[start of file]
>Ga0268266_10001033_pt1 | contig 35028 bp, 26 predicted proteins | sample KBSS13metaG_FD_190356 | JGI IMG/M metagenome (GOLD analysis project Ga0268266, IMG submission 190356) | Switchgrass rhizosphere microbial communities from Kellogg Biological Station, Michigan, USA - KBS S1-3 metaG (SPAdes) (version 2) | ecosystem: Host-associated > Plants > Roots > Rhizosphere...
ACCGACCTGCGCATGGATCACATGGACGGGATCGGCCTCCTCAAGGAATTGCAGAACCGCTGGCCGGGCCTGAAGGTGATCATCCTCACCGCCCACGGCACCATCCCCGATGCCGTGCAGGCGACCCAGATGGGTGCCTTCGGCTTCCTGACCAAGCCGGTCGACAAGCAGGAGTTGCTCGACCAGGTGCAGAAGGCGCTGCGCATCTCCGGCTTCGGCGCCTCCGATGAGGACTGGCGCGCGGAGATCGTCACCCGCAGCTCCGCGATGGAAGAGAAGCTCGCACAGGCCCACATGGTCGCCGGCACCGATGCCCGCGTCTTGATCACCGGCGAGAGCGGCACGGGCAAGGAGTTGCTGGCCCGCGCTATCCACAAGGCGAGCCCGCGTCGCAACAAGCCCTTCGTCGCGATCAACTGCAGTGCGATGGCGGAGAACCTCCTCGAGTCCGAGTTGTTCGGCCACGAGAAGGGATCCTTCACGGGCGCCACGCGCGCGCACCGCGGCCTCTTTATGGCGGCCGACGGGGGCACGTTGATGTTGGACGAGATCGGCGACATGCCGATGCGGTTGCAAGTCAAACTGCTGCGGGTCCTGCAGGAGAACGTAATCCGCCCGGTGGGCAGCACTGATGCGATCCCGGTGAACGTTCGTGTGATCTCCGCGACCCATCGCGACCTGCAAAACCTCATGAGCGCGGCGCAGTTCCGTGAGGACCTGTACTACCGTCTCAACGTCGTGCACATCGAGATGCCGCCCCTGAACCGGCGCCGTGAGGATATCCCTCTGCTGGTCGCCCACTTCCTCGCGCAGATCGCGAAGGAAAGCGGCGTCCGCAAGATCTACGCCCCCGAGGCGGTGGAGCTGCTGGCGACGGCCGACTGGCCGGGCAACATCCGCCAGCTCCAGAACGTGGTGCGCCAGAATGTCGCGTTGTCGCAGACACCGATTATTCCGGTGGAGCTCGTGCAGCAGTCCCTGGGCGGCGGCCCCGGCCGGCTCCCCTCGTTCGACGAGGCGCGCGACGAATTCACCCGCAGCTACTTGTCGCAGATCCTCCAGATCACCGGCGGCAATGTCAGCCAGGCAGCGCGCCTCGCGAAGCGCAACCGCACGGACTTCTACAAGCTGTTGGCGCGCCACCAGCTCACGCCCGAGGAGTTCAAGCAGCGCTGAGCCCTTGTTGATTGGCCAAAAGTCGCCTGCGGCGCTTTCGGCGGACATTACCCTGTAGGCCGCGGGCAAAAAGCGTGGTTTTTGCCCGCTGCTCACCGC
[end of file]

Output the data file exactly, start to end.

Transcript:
>Ga0268266_10001033_pt1 | contig 35028 bp, 26 predicted proteins | sample KBSS13metaG_FD_190356 | JGI IMG/M metagenome (GOLD analysis project Ga0268266, IMG submission 190356) | Switchgrass rhizosphere microbial communities from Kellogg Biological Station, Michigan, USA - KBS S1-3 metaG (SPAdes) (version 2) | ecosystem: Host-associated > Plants > Roots > Rhizosphere...
ACCGACCTGCGCATGGATCACATGGACGGGATCGGCCTCCTCAAGGAATTGCAGAACCGCTGGCCGGGCCTGAAGGTGATCATCCTCACCGCCCACGGCACCATCCCCGATGCCGTGCAGGCGACCCAGATGGGTGCCTTCGGCTTCCTGACCAAGCCGGTCGACAAGCAGGAGTTGCTCGACCAGGTGCAGAAGGCGCTGCGCATCTCCGGCTTCGGCGCCTCCGATGAGGACTGGCGCGCGGAGATCGTCACCCGCAGCTCCGCGATGGAAGAGAAGCTCGCACAGGCCCACATGGTCGCCGGCACCGATGCCCGCGTCTTGATCACCGGCGAGAGCGGCACGGGCAAGGAGTTGCTGGCCCGCGCTATCCACAAGGCGAGCCCGCGTCGCAACAAGCCCTTCGTCGCGATCAACTGCAGTGCGATGGCGGAGAACCTCCTCGAGTCCGAGTTGTTCGGCCACGAGAAGGGATCCTTCACGGGCGCCACGCGCGCGCACCGCGGCCTCTTTATGGCGGCCGACGGGGGCACGTTGATGTTGGACGAGATCGGCGACATGCCGATGCGGTTGCAAGTCAAACTGCTGCGGGTCCTGCAGGAGAACGTAATCCGCCCGGTGGGCAGCACTGATGCGATCCCGGTGAACGTTCGTGTGATCTCCGCGACCCATCGCGACCTGCAAAACCTCATGAGCGCGGCGCAGTTCCGTGAGGACCTGTACTACCGTCTCAACGTCGTGCACATCGAGATGCCGCCCCTGAACCGGCGCCGTGAGGATATCCCTCTGCTGGTCGCCCACTTCCTCGCGCAGATCGCGAAGGAAAGCGGCGTCCGCAAGATCTACGCCCCCGAGGCGGTGGAGCTGCTGGCGACGGCCGACTGGCCGGGCAACATCCGCCAGCTCCAGAACGTGGTGCGCCAGAATGTCGCGTTGTCGCAGACACCGATTATTCCGGTGGAGCTCGTGCAGCAGTCCCTGGGCGGCGGCCCCGGCCGGCTCCCCTCGTTCGACGAGGCGCGCGACGAATTCACCCGCAGCTACTTGTCGCAGATCCTCCAGATCACCGGCGGCAATGTCAGCCAGGCAGCGCGCCTCGCGAAGCGCAACCGCACGGACTTCTACAAGCTGTTGGCGCGCCACCAGCTCACGCCCGAGGAGTTCAAGCAGCGCTGAGCCCTTGTTGATTGGCCAAAAGTCGCCTGCGGCGCTTTCGGCGGACATTACCCTGTAGGCCGCGGGCAAAAAGCGTGGTTTTTGCCCGCTGCTCACCGC